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April 21, 2010

Westerbork camp is being rebuilt

Filed under: Holocaust, World War II — Tags: , , , , , , , — furtherglory @ 10:20 am

Westerbork was a transit camp for Jews in the Netherlands; this is the camp where Anne Frank and her family were sent in August 1944 after someone betrayed them to the Gestapo. Over 400,000 people visit the site of the former camp every year, although there is virtually nothing there.  According to recent news reports, the camp is being rebuilt for the benefit of tourists.

The memorial site at Westerbork

These words in a news article caught my attention:

“Between July 1942 and September 1944, 93 prisoner trains left the camp for Auschwitz and Sobibor in Poland, Bergen-Belsen in Germany, and Theresienstadt in what is now the Czech Republic.”

Auschwitz II (Birkenau) was a death camp for Jews and other prisoners; upon arrival, the Jews were “selected” for labor or the gas chamber. Sobibor was a death camp for Jews, and all except a few, who were chosen to work in the camp, were killed immediately in gas chambers.

Anne Frank was buried in a mass grave at Bergen-Belsen

Bergen-Belsen was a completely different kind of camp; it was a holding camp for Jews who wanted to go to Palestine; they were made available as exchange prisoners for German citizens being held in British and American prisons. Theresienstadt was originally set up as a camp for “prominent Jews” and for the Jews in Czechoslovakia where the camp was located.  The Czech Jews were sent later to Auschwitz-Birkenau where men, women and children lived together for awhile in a “Family Camp.”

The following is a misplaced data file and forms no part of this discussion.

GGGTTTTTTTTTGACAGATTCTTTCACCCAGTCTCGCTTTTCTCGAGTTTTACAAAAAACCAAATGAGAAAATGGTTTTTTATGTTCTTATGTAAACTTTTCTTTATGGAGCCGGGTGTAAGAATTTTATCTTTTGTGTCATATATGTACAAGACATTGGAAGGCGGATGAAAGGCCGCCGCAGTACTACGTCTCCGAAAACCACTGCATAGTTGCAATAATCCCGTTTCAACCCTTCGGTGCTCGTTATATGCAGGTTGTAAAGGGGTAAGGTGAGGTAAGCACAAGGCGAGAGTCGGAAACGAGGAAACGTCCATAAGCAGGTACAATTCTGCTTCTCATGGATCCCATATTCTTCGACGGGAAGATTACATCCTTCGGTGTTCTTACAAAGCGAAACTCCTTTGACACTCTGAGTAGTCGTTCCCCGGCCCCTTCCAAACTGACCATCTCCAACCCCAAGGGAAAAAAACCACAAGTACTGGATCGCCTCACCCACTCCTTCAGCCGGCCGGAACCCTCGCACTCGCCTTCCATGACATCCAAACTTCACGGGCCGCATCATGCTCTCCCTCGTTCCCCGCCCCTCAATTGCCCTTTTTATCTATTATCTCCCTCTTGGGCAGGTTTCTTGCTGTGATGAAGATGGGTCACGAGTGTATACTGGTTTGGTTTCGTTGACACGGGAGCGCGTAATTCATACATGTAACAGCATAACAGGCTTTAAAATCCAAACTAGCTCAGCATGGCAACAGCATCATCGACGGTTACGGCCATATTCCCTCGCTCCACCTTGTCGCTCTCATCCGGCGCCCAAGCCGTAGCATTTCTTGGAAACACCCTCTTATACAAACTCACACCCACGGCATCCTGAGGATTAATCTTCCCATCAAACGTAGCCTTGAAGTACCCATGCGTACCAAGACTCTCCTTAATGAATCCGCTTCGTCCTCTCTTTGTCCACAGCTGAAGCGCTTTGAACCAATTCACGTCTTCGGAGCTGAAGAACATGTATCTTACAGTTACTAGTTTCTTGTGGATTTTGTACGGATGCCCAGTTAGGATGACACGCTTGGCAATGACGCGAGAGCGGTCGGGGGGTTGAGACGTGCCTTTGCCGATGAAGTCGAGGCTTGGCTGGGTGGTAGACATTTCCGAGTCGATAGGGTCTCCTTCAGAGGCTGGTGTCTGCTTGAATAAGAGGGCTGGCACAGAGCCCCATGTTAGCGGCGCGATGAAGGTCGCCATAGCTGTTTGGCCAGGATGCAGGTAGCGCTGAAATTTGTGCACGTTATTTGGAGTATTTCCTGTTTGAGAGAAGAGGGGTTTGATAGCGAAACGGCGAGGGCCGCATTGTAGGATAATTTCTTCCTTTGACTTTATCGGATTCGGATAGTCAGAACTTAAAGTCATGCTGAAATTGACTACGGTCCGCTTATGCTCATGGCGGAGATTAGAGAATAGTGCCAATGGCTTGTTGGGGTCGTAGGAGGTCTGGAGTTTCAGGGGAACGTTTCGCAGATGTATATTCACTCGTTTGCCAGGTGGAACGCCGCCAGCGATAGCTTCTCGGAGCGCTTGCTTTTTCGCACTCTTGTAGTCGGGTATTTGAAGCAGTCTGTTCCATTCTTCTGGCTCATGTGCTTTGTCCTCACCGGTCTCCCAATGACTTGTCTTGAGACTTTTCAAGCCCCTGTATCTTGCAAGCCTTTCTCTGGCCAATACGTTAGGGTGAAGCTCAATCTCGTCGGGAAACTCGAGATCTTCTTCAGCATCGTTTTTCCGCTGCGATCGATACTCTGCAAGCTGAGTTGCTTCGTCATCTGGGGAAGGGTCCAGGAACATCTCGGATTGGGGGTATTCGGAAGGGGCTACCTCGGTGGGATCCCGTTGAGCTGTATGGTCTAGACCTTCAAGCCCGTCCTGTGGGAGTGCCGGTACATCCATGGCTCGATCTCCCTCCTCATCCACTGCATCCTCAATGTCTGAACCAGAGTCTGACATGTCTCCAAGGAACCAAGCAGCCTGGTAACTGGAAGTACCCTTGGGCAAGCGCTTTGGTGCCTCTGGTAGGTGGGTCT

There were no gas chambers at Bergen-Belsen, nor at Theresienstadt.  This means that there must have been an initial selection at Westerbork; some of the Dutch and German Jews at Westerbork were sent to the Birkenau and Sobibor death camps while others were selected for Bergen-Belsen and Theresienstadt. This seems to go against the Nazi policy of genocide of the Jews, which was called “The Final Solution.”

How were these selections made at Westerbork?  Apparently, the Jews who were selected to live were either the rich and famous, who were called “prominent Jews,” or Jews who were Zionists who wanted to settle in Palestine.  The prominent Jews included Jews who had served honorably in the German Army in World War I.  The Czech Jews were allowed to live for awhile in Theresienstadt and later in the Family Camp at Birkenau, but they were eventually put through another selection process and those who were not capable of work were gassed and burned at Birkenau.

There was a typhus epidemic at Bergen-Belsen; 35,000 prisoners died of typhus in only two months, including Anne Frank and her sister.

Women peeling potatoes at Bergen-Belsen, April 28, 1945

Here is a quote from the news article:

Eighty-nine year old Jules Schelvis was 22 when he was sent to Westerbork with his 20-year-old wife Rachel.

“We didn’t think we would stay very long,” he told AFP. “Many people tried to be admitted to hospital to delay their deportation. We pretended to have stomach pains or headache.”

But six days after their arrival, the couple’s names were read out from a list and he and his wife were ordered to board a train for the Sobibor death camp in Poland, where Rachel Schelvis was killed in a gas chamber.

Jules Schelvis survived because he was apparently chosen to work inside the Sobibor camp.  Perhaps he was one of the 600 prisoners who escaped during an uprising.